In other words, this glorious and righteous judge is, at the same time, our great high priest, who is ‘touched with the feeling of our infirmities [and] in all points tempted like as we are’ (Hebrews 4:15, AV). He is a sympathetic hearer of our prayer!

He is also the mediator of the new covenant, under which God extends his mercy and life-giving grace to rebel sinners, purging their sins and writing his laws in their hearts and in their minds (Hebrews 8:8-13).

Should this not encourage us to ‘come boldly to the throne of grace’ on which Christ reigns with sovereign jurisdiction? Shall we not there ‘obtain mercy and find grace to help in time of need’ (Hebrews 4:16)?

Indeed we shall. With such a vindicator, how can we lose heart?

All for God’s glory

The second thing we are told about the judge is that he ‘did not fear God’ (Luke 18:2). He had no thought or time for God, nor did he seek God’s glory. By wondrous contrast, God’s actions always bring him glory.

See how Jesus prays to his Father before the crucifixion. ‘Glorify your Son that your Son also may glorify you … I have glorified you on the earth. I have finished the work which you have given me to do.

‘And now, O Father, glorify me together with yourself, with the glory which I had with you before the world was’ (John 17:1-5).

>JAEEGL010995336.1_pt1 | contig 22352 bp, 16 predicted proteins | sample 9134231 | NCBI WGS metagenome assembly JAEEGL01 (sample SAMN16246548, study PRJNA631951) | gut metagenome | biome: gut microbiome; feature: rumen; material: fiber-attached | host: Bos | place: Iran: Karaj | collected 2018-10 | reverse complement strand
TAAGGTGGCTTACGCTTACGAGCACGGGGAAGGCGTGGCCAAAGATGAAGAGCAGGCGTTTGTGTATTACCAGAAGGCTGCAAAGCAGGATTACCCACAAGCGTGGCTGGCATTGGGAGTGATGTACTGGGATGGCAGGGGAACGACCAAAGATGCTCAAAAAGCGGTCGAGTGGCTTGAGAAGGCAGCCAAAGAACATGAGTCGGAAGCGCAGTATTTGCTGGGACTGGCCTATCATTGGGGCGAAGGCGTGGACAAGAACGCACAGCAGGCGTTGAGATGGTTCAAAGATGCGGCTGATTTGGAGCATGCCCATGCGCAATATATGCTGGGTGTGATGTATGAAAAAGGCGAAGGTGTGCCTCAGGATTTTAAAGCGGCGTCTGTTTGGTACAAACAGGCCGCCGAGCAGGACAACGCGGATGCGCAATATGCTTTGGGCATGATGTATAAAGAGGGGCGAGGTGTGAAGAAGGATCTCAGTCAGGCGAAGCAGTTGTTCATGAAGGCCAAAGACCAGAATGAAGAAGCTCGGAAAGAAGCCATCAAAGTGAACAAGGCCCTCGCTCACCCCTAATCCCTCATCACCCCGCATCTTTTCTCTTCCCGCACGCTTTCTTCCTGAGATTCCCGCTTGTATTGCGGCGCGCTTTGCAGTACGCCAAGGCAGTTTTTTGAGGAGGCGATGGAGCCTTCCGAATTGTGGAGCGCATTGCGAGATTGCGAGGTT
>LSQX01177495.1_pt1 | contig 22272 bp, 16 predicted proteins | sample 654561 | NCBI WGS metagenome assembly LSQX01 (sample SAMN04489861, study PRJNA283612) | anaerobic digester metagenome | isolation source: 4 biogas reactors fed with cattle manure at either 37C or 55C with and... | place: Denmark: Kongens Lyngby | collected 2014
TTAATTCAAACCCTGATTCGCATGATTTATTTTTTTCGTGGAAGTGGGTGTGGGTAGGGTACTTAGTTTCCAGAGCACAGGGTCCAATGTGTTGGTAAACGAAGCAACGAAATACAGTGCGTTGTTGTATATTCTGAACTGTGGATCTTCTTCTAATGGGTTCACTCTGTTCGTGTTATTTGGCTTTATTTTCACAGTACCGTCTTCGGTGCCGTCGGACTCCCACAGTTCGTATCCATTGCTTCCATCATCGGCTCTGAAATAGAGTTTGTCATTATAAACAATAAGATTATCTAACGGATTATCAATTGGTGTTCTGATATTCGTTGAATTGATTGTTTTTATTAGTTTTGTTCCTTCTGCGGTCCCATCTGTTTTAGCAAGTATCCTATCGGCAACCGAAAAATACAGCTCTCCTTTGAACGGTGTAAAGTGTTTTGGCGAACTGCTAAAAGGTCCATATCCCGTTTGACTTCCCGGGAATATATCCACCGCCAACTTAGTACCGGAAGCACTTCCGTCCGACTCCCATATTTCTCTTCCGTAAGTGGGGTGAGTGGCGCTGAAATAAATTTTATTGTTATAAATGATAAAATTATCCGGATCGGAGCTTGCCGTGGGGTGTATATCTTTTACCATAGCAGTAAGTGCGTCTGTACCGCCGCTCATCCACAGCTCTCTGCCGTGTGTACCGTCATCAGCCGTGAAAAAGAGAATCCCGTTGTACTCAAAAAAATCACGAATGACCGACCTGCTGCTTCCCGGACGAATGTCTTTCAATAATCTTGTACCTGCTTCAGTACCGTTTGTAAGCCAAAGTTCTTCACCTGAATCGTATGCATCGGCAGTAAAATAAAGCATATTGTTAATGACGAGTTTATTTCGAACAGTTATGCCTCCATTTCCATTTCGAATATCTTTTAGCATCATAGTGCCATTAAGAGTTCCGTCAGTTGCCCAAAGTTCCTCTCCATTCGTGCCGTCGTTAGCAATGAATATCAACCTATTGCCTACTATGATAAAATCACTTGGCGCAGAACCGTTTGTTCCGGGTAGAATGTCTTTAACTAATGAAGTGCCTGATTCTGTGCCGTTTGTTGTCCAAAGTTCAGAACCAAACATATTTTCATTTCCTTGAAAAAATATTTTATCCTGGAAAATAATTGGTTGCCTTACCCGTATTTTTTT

Many other Scriptures testify to the fact that God glorifies himself in Christ in everything he does. Does he ‘order all things according to the counsel of his will’? Then he does so ‘that we who first trusted in Christ should be to the praise of his glory’ (Ephesians 1:11-12).

Rest of heart

How restful would our hearts and minds and spirits be, if we truly understood this great truth; if we could see our own weakness and insufficiency in terms of the outworking of God’s glory.

Paul points the way, showing that we are ‘earthen vessels, that the excellence of the power may be of God and not of us … that thanksgiving might abound to the glory of God’ (2 Corinthians 4:7-15).

God is working out his purposes to his glory, and he will do it using the foolish, the weak, the base and ‘things which are not’. Why? ‘That no flesh should glory in his presence’ (1 Corinthians 1:27-29).

Furthermore, he has committed to frail believers the means by which he will achieve his eternal purposes – ‘the gospel of the glory of Christ’. So that Paul can declare: ‘since we have this ministry … we do not lose heart’ (2 Corinthians 4:1-4).

Neither shall we if we view our struggles and difficulties from this same humbling but glorious perspective.